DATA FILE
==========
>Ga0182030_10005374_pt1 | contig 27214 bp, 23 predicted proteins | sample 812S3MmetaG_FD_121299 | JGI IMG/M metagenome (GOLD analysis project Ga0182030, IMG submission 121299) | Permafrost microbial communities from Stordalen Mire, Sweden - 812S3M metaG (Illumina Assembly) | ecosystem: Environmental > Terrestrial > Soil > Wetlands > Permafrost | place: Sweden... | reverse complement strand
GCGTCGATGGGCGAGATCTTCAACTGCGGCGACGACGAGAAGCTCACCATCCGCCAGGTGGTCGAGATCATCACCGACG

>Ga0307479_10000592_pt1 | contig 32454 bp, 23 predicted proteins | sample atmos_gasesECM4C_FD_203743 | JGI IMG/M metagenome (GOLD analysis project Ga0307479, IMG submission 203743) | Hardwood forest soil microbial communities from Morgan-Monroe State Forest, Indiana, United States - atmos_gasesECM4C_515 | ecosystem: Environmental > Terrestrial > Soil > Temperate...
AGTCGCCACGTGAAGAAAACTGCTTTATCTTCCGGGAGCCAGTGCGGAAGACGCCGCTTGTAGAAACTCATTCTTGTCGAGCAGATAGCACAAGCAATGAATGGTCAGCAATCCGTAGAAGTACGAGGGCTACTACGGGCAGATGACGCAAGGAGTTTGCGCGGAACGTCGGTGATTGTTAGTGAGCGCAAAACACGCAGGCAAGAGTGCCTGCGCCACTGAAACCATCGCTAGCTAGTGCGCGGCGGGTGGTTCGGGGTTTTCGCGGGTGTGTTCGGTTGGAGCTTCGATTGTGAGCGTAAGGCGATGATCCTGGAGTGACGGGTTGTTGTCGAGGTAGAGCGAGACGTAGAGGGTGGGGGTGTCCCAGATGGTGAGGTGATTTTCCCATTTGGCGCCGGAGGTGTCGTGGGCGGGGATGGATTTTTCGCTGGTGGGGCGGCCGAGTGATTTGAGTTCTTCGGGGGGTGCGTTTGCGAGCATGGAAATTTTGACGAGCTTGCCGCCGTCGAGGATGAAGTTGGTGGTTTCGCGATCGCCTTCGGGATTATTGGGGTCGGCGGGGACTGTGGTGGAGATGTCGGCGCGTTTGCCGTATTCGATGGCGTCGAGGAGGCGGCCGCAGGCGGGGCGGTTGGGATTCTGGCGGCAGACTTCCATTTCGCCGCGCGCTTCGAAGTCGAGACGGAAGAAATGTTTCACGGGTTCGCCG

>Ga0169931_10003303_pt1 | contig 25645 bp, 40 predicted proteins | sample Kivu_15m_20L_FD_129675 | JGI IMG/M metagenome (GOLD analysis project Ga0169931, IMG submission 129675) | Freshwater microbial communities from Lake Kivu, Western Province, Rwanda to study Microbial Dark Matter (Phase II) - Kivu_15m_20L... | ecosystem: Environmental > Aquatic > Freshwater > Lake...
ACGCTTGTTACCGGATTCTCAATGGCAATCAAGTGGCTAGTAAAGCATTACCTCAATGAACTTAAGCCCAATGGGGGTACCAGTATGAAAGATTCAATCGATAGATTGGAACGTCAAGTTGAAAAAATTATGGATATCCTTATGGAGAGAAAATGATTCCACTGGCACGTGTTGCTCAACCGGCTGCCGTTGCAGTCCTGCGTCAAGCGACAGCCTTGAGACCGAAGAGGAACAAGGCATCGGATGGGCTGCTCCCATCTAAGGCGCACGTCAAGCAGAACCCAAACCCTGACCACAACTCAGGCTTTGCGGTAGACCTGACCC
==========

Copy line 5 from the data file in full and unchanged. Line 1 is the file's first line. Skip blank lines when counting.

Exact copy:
>Ga0169931_10003303_pt1 | contig 25645 bp, 40 predicted proteins | sample Kivu_15m_20L_FD_129675 | JGI IMG/M metagenome (GOLD analysis project Ga0169931, IMG submission 129675) | Freshwater microbial communities from Lake Kivu, Western Province, Rwanda to study Microbial Dark Matter (Phase II) - Kivu_15m_20L... | ecosystem: Environmental > Aquatic > Freshwater > Lake...